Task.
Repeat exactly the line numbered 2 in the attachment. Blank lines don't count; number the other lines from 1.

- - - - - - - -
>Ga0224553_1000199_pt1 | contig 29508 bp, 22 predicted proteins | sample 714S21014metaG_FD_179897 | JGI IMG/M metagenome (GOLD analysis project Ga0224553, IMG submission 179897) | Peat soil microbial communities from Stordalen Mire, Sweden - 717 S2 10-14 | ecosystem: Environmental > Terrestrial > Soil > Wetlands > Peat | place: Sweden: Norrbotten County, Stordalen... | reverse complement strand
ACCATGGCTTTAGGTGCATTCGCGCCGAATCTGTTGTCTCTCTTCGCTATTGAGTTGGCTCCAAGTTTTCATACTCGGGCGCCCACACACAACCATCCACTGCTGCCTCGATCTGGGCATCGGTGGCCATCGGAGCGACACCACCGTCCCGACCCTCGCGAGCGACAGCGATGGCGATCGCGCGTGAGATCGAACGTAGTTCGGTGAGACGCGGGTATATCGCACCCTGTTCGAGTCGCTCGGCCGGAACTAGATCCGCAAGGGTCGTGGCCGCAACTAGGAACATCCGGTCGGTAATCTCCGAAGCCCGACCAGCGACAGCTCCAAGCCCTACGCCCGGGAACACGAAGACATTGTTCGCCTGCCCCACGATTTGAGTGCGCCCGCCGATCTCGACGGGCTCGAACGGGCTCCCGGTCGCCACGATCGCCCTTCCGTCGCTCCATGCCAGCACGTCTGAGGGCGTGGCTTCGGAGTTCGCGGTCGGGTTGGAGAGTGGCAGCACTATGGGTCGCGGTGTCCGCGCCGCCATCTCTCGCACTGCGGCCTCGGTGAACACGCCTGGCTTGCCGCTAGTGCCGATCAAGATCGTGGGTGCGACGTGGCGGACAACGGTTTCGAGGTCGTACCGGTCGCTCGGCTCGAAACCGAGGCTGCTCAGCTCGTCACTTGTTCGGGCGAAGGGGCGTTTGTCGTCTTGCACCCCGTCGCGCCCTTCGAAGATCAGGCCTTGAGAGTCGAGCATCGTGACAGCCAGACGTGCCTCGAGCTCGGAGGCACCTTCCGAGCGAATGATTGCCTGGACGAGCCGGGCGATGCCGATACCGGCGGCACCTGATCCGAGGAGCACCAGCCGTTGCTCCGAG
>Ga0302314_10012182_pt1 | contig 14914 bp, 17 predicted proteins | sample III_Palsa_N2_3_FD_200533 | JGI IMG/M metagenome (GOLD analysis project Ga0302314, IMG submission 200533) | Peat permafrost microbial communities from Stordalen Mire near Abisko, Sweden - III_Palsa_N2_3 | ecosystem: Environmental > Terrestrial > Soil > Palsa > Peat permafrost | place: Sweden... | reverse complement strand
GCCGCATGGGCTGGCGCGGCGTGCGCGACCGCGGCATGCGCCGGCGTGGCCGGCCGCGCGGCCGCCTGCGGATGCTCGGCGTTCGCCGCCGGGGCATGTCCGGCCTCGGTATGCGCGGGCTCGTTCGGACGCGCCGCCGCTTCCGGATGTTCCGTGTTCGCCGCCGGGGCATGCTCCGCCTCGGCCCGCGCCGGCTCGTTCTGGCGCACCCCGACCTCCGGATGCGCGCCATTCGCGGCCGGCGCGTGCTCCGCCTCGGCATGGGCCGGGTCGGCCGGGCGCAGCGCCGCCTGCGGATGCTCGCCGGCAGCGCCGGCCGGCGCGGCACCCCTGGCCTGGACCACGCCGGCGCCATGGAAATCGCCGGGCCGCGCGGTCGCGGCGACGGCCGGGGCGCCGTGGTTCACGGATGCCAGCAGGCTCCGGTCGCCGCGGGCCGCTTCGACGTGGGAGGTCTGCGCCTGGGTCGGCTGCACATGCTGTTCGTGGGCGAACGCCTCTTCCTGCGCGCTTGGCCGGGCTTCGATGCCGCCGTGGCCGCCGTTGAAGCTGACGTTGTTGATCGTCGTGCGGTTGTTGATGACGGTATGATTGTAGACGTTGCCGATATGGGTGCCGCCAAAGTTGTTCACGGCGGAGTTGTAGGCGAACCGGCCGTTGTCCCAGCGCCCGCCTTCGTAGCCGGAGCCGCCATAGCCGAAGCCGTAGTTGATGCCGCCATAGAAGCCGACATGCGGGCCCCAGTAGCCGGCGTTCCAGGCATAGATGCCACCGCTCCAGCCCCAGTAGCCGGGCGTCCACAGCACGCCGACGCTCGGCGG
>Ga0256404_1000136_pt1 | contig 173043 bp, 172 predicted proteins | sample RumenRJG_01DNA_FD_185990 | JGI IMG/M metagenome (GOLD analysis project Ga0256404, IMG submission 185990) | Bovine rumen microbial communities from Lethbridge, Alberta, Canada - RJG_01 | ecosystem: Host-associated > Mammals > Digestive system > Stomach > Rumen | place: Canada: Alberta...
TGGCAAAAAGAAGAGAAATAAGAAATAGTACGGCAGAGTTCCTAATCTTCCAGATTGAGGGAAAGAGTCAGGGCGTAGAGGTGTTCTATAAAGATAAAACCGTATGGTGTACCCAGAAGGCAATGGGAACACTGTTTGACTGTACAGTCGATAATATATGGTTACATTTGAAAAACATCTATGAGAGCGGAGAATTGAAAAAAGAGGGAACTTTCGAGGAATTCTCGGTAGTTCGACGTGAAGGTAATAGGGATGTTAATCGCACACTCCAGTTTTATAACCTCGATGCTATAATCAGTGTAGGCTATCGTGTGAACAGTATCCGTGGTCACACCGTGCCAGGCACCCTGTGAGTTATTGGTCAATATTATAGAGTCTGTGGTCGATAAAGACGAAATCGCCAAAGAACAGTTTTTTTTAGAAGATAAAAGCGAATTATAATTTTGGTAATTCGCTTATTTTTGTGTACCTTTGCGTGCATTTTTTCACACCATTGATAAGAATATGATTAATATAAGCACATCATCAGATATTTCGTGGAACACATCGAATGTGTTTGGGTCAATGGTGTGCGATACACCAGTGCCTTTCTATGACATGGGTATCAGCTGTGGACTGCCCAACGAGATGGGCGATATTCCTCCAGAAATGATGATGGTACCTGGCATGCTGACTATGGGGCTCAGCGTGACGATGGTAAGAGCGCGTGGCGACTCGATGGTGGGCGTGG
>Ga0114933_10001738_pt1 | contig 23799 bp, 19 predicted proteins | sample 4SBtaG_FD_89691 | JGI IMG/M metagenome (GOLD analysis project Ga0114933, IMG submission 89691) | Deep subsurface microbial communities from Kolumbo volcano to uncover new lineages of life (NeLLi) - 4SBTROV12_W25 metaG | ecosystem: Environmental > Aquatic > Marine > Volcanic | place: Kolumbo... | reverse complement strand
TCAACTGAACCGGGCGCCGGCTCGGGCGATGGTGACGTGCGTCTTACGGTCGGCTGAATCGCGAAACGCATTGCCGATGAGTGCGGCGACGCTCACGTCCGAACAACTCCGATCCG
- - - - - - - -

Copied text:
ACCATGGCTTTAGGTGCATTCGCGCCGAATCTGTTGTCTCTCTTCGCTATTGAGTTGGCTCCAAGTTTTCATACTCGGGCGCCCACACACAACCATCCACTGCTGCCTCGATCTGGGCATCGGTGGCCATCGGAGCGACACCACCGTCCCGACCCTCGCGAGCGACAGCGATGGCGATCGCGCGTGAGATCGAACGTAGTTCGGTGAGACGCGGGTATATCGCACCCTGTTCGAGTCGCTCGGCCGGAACTAGATCCGCAAGGGTCGTGGCCGCAACTAGGAACATCCGGTCGGTAATCTCCGAAGCCCGACCAGCGACAGCTCCAAGCCCTACGCCCGGGAACACGAAGACATTGTTCGCCTGCCCCACGATTTGAGTGCGCCCGCCGATCTCGACGGGCTCGAACGGGCTCCCGGTCGCCACGATCGCCCTTCCGTCGCTCCATGCCAGCACGTCTGAGGGCGTGGCTTCGGAGTTCGCGGTCGGGTTGGAGAGTGGCAGCACTATGGGTCGCGGTGTCCGCGCCGCCATCTCTCGCACTGCGGCCTCGGTGAACACGCCTGGCTTGCCGCTAGTGCCGATCAAGATCGTGGGTGCGACGTGGCGGACAACGGTTTCGAGGTCGTACCGGTCGCTCGGCTCGAAACCGAGGCTGCTCAGCTCGTCACTTGTTCGGGCGAAGGGGCGTTTGTCGTCTTGCACCCCGTCGCGCCCTTCGAAGATCAGGCCTTGAGAGTCGAGCATCGTGACAGCCAGACGTGCCTCGAGCTCGGAGGCACCTTCCGAGCGAATGATTGCCTGGACGAGCCGGGCGATGCCGATACCGGCGGCACCTGATCCGAGGAGCACCAGCCGTTGCTCCGAG